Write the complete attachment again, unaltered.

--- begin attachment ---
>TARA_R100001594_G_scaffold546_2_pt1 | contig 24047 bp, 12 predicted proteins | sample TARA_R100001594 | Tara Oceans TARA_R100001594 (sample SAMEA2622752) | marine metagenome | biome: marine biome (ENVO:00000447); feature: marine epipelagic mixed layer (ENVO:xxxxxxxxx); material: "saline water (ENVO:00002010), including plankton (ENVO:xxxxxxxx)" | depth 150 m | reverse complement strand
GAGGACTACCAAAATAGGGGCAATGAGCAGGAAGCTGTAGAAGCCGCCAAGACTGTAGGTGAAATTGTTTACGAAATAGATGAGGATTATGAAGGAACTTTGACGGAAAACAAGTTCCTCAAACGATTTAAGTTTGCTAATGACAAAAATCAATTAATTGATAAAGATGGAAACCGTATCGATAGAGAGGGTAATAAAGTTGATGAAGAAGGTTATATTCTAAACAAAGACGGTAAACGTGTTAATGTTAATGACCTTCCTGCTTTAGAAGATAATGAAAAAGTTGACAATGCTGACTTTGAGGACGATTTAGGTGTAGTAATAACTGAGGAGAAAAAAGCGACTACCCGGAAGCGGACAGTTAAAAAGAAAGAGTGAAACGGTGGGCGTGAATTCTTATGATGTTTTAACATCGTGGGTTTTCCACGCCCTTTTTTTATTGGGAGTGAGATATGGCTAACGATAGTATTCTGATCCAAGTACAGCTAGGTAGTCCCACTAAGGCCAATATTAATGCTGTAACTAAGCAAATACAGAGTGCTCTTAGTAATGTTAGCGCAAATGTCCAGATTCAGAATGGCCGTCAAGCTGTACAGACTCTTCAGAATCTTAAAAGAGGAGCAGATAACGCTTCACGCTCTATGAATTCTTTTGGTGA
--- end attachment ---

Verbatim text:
>TARA_R100001594_G_scaffold546_2_pt1 | contig 24047 bp, 12 predicted proteins | sample TARA_R100001594 | Tara Oceans TARA_R100001594 (sample SAMEA2622752) | marine metagenome | biome: marine biome (ENVO:00000447); feature: marine epipelagic mixed layer (ENVO:xxxxxxxxx); material: "saline water (ENVO:00002010), including plankton (ENVO:xxxxxxxx)" | depth 150 m | reverse complement strand
GAGGACTACCAAAATAGGGGCAATGAGCAGGAAGCTGTAGAAGCCGCCAAGACTGTAGGTGAAATTGTTTACGAAATAGATGAGGATTATGAAGGAACTTTGACGGAAAACAAGTTCCTCAAACGATTTAAGTTTGCTAATGACAAAAATCAATTAATTGATAAAGATGGAAACCGTATCGATAGAGAGGGTAATAAAGTTGATGAAGAAGGTTATATTCTAAACAAAGACGGTAAACGTGTTAATGTTAATGACCTTCCTGCTTTAGAAGATAATGAAAAAGTTGACAATGCTGACTTTGAGGACGATTTAGGTGTAGTAATAACTGAGGAGAAAAAAGCGACTACCCGGAAGCGGACAGTTAAAAAGAAAGAGTGAAACGGTGGGCGTGAATTCTTATGATGTTTTAACATCGTGGGTTTTCCACGCCCTTTTTTTATTGGGAGTGAGATATGGCTAACGATAGTATTCTGATCCAAGTACAGCTAGGTAGTCCCACTAAGGCCAATATTAATGCTGTAACTAAGCAAATACAGAGTGCTCTTAGTAATGTTAGCGCAAATGTCCAGATTCAGAATGGCCGTCAAGCTGTACAGACTCTTCAGAATCTTAAAAGAGGAGCAGATAACGCTTCACGCTCTATGAATTCTTTTGGTGA